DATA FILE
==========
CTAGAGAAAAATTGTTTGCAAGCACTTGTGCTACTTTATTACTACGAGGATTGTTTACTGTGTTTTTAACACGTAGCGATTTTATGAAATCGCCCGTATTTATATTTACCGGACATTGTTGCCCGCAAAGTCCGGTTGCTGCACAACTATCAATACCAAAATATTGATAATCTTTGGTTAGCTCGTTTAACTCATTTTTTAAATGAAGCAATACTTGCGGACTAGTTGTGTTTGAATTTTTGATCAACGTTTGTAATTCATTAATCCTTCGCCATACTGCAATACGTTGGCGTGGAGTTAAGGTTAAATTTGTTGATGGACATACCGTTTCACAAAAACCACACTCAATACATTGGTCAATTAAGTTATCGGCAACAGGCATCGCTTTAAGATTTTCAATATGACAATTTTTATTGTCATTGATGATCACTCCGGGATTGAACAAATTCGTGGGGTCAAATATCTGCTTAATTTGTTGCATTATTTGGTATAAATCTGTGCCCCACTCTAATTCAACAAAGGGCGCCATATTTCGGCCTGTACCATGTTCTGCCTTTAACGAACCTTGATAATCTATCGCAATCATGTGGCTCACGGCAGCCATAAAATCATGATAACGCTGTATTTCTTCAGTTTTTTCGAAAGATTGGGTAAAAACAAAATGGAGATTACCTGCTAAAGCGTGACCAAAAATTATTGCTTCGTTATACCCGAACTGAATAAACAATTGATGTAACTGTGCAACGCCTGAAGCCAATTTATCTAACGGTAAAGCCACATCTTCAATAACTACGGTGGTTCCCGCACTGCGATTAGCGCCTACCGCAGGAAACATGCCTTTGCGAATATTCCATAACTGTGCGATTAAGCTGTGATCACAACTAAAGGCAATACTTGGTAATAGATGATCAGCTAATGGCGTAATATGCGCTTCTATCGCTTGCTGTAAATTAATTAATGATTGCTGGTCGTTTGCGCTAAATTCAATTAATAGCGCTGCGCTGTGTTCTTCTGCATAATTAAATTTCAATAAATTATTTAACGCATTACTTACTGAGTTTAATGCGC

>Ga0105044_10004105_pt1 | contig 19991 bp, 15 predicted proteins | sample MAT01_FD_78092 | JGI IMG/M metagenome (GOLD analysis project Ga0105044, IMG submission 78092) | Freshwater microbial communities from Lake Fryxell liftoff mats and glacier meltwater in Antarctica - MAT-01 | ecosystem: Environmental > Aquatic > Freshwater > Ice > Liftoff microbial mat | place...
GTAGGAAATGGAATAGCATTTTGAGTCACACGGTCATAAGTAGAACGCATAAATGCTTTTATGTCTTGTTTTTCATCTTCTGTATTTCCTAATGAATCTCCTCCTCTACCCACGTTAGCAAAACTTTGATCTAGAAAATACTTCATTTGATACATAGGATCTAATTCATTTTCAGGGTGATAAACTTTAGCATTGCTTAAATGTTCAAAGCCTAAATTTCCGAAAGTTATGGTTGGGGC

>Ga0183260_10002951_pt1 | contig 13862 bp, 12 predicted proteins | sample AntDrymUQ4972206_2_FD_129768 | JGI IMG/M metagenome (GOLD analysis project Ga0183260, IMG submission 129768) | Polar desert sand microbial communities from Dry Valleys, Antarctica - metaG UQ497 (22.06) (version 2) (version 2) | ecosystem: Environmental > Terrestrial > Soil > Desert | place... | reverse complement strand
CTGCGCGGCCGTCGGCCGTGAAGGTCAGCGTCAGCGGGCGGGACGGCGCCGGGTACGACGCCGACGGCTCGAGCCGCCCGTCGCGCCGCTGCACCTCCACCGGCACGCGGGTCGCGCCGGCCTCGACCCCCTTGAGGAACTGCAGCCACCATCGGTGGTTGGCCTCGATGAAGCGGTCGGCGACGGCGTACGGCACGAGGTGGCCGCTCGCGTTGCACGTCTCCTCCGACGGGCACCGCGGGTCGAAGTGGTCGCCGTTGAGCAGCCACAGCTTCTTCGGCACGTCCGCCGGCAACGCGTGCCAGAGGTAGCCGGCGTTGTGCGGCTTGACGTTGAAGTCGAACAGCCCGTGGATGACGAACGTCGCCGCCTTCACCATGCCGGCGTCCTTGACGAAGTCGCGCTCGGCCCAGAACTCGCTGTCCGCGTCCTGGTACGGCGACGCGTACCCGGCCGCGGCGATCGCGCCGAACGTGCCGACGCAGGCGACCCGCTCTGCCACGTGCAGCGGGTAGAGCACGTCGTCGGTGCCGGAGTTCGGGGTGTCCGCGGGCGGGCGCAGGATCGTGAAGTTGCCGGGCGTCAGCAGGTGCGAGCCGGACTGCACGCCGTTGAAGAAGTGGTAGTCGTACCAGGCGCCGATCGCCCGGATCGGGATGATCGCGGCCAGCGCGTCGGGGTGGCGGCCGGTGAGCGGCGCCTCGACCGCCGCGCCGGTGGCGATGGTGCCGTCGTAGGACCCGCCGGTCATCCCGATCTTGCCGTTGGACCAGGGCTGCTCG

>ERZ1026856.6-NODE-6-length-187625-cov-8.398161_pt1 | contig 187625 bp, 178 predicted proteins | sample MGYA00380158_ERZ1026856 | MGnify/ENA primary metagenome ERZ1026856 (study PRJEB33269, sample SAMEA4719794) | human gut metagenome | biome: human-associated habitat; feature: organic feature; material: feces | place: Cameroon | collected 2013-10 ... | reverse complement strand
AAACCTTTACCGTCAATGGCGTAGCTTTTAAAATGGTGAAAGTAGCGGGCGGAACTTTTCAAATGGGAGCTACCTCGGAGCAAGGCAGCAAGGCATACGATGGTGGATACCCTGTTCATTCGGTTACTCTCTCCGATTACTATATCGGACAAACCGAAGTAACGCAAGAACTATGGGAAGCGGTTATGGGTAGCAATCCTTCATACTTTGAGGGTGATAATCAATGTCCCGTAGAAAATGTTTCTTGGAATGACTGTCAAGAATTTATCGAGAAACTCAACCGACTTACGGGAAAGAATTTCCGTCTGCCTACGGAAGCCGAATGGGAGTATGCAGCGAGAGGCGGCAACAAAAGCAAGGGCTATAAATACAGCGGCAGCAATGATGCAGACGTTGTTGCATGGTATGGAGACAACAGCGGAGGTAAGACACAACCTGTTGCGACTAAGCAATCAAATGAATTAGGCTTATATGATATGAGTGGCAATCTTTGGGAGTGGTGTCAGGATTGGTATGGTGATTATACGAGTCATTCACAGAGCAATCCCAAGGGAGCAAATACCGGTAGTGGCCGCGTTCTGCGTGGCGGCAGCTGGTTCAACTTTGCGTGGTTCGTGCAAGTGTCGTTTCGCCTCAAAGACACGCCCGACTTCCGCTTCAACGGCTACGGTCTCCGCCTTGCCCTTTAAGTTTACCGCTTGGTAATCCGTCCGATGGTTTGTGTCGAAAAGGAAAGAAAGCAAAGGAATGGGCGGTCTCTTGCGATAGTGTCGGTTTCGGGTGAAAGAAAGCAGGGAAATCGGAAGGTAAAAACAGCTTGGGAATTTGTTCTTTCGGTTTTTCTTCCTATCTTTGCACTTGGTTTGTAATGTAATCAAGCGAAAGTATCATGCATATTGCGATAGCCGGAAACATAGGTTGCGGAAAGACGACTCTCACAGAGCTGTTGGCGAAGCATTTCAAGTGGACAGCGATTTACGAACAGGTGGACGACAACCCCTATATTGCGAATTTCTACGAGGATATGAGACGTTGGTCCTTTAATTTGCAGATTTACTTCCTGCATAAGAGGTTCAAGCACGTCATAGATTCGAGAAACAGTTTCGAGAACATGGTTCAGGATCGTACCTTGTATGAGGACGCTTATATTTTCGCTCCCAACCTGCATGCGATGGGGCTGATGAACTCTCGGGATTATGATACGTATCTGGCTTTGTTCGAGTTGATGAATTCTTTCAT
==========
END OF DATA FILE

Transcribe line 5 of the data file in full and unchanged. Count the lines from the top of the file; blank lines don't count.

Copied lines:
CTGCGCGGCCGTCGGCCGTGAAGGTCAGCGTCAGCGGGCGGGACGGCGCCGGGTACGACGCCGACGGCTCGAGCCGCCCGTCGCGCCGCTGCACCTCCACCGGCACGCGGGTCGCGCCGGCCTCGACCCCCTTGAGGAACTGCAGCCACCATCGGTGGTTGGCCTCGATGAAGCGGTCGGCGACGGCGTACGGCACGAGGTGGCCGCTCGCGTTGCACGTCTCCTCCGACGGGCACCGCGGGTCGAAGTGGTCGCCGTTGAGCAGCCACAGCTTCTTCGGCACGTCCGCCGGCAACGCGTGCCAGAGGTAGCCGGCGTTGTGCGGCTTGACGTTGAAGTCGAACAGCCCGTGGATGACGAACGTCGCCGCCTTCACCATGCCGGCGTCCTTGACGAAGTCGCGCTCGGCCCAGAACTCGCTGTCCGCGTCCTGGTACGGCGACGCGTACCCGGCCGCGGCGATCGCGCCGAACGTGCCGACGCAGGCGACCCGCTCTGCCACGTGCAGCGGGTAGAGCACGTCGTCGGTGCCGGAGTTCGGGGTGTCCGCGGGCGGGCGCAGGATCGTGAAGTTGCCGGGCGTCAGCAGGTGCGAGCCGGACTGCACGCCGTTGAAGAAGTGGTAGTCGTACCAGGCGCCGATCGCCCGGATCGGGATGATCGCGGCCAGCGCGTCGGGGTGGCGGCCGGTGAGCGGCGCCTCGACCGCCGCGCCGGTGGCGATGGTGCCGTCGTAGGACCCGCCGGTCATCCCGATCTTGCCGTTGGACCAGGGCTGCTCG